A lot of this comes back to the fact that media networks - who don't know the brand well enough - do most mobile creative. And that most money is still chasing response, so ads get measured on how many clicks they get. Another influential factor is that the desktop model is being ported to the smartphone - when we really need something more suited to user experience. Native formats on Facebook and Twitter are a clue to where we may end up.
The other thing we probably need to avoid porting from desktop is the fragmentation of the space. A good AdWeek piece looks at how the plethora of ad middleware tech players are adding complexity and essentially constitute a tax, without delivering on the promised benefits. And despite all these clever companies, the price of desktop advertising is in serious decline.
One quote stands out: "US$561 million has been pumped into SSPs (supply side platforms) and ad networks alone, with just US$93 million being invested in creative services.
The X factor that turns a digital campaign from ordinary to extraordinary is, in our experience, always the creative idea. Are your brands spending enough on creative thinking?
Operators focus on advertising and payments
With Project Oscar finally approved by the EU, Vodafone, O2 and EE have morphed it into Weve - a business that aims to create a mobile marketing and services platform with 65 million potential customers and a revenue target of £1 billion in 5 years.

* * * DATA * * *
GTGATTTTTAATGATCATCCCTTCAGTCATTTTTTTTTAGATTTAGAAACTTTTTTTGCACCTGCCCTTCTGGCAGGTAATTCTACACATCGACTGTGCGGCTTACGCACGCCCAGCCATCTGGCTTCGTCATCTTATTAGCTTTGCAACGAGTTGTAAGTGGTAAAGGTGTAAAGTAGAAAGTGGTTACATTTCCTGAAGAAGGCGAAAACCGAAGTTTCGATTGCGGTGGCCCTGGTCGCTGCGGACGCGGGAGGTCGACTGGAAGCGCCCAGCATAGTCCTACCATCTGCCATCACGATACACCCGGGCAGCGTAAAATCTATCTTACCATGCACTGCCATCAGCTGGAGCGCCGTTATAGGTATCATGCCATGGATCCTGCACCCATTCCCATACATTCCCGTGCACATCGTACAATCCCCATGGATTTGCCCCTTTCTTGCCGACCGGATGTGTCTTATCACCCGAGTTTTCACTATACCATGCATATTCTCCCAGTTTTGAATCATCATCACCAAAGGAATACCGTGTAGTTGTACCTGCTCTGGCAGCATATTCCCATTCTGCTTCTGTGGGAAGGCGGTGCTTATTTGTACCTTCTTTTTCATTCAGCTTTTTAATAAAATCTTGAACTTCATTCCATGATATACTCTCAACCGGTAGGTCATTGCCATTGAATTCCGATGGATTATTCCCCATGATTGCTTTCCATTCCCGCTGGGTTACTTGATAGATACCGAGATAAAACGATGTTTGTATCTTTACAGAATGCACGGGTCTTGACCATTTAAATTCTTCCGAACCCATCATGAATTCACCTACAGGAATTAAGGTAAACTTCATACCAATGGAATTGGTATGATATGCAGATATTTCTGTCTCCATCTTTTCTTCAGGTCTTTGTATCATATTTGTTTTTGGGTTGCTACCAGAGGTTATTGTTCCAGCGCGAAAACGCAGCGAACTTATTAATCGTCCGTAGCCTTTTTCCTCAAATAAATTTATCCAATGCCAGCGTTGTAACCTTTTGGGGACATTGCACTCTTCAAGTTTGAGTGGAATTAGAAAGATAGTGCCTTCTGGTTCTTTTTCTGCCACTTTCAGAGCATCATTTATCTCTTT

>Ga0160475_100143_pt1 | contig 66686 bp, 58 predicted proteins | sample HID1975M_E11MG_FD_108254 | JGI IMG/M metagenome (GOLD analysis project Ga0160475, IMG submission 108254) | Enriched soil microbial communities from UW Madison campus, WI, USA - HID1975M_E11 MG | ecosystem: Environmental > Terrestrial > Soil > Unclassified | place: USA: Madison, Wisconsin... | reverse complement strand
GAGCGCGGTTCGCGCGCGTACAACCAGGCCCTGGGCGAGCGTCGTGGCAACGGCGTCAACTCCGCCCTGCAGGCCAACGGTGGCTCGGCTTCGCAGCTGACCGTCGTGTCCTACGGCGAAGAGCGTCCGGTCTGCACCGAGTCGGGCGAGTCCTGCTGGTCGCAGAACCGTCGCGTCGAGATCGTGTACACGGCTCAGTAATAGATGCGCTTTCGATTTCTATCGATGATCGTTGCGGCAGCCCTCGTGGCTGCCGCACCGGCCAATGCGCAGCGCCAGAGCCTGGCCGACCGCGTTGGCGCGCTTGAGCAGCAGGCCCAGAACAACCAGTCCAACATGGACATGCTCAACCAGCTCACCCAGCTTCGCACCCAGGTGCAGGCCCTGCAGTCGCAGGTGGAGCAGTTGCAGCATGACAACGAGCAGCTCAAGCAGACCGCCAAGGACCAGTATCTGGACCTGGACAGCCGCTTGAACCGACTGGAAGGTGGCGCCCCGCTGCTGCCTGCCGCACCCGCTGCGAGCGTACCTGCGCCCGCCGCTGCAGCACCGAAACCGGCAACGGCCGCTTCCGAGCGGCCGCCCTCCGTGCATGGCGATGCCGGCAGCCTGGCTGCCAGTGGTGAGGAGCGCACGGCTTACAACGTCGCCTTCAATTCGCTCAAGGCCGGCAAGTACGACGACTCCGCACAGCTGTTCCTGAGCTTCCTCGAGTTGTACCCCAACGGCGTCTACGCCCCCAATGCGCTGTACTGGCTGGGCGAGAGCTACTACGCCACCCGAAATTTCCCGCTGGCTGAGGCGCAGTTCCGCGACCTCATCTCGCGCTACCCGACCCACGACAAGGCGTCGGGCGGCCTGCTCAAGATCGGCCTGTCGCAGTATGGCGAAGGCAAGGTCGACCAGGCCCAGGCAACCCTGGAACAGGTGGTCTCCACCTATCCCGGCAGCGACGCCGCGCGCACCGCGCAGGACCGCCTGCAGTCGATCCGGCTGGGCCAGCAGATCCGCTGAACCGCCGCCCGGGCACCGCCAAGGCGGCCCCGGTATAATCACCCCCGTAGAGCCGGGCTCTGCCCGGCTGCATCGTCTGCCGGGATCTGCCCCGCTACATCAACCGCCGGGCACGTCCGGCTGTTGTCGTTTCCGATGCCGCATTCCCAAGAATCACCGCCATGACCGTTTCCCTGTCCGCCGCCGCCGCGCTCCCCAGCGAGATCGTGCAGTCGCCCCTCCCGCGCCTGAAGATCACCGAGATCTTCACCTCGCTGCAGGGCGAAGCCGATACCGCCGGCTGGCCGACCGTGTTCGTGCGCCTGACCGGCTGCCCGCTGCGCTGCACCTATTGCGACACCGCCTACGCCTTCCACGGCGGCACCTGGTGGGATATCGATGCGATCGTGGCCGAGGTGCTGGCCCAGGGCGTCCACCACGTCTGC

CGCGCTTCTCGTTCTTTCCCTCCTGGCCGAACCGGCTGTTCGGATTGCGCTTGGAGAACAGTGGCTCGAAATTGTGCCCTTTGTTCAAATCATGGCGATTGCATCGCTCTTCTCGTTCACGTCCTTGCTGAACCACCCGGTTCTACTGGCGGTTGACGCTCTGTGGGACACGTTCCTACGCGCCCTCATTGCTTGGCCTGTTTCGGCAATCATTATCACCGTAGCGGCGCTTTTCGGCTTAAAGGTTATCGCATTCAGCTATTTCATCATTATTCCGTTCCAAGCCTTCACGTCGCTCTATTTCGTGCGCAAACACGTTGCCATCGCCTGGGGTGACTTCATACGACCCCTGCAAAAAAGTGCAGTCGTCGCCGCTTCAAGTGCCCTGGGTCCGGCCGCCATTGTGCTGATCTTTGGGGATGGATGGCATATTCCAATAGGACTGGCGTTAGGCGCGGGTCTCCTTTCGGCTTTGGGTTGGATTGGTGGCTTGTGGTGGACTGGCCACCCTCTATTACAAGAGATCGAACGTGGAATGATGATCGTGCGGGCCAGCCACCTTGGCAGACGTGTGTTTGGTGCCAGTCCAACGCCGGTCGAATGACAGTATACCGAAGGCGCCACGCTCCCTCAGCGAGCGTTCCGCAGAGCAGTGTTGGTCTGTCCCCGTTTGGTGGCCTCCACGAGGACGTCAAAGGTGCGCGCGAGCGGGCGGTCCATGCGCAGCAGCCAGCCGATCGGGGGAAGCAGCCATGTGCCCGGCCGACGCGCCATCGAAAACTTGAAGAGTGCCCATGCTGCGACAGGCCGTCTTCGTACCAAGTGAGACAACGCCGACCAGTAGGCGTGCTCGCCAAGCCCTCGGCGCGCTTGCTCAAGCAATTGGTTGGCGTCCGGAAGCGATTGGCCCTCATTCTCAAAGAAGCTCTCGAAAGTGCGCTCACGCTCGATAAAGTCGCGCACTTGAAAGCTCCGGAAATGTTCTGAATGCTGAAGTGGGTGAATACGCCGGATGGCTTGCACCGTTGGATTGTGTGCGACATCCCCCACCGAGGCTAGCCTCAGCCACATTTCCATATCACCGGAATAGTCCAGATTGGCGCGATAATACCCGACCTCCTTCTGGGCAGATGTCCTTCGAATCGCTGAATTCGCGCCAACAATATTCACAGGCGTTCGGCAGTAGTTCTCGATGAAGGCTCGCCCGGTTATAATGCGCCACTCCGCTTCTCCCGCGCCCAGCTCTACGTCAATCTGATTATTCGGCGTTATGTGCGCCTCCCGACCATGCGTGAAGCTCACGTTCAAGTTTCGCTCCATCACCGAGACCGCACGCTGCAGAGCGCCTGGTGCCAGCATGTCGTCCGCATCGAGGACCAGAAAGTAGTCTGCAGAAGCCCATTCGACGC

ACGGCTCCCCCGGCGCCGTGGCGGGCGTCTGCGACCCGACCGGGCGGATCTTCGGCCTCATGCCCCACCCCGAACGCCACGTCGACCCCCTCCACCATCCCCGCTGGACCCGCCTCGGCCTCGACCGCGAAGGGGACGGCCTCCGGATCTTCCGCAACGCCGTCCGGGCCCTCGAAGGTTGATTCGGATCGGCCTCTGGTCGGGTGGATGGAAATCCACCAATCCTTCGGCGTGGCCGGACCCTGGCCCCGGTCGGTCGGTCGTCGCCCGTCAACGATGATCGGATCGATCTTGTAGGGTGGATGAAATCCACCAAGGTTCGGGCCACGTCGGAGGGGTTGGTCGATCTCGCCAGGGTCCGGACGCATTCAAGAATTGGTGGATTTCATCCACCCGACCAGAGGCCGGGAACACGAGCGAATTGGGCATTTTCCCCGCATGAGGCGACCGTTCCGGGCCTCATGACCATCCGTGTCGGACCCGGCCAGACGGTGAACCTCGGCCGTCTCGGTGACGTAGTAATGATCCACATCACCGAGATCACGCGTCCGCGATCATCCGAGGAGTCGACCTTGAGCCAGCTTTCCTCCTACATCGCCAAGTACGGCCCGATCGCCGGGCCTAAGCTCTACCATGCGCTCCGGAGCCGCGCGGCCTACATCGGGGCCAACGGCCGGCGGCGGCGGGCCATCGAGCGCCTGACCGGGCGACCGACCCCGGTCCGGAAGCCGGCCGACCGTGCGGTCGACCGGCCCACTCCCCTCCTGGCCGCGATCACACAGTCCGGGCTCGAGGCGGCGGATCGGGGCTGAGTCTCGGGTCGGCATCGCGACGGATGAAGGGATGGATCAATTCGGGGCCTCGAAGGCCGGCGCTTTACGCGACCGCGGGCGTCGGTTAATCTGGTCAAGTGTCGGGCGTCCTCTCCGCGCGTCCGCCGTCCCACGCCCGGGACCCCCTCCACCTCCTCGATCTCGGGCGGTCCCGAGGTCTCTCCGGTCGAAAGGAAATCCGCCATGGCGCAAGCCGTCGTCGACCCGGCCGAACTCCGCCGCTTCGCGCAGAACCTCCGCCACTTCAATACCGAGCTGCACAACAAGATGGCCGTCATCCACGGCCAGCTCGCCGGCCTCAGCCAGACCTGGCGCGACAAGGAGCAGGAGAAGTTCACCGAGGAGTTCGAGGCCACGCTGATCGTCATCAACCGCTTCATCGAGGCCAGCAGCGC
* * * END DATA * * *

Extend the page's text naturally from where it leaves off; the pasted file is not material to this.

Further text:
We're pleased to see that the project has evolved from a wallet to one where the context is key; with payment just one important element. They start with the 15 million people who have opted in to services like O2 More. It's good to see the operators establish a credible challenger to GAFA - they now have to execute.
Just how this JV affects the individual activities of the operators remains to be seen. This week we see that EE have partnered with iZettle - the European answer to Square. This is an exclusive deal but it is unclear for how long.
It is also a little unclear whether people can use Visa with iZettle - it's a more complicated process than using Amex or Mastercard. Visa told the BBC they are working with iZettle to develop a compliant solution. As Visa is an investor in rivals Square and Mobile Money Network, the issues here underline just how complicated this market is.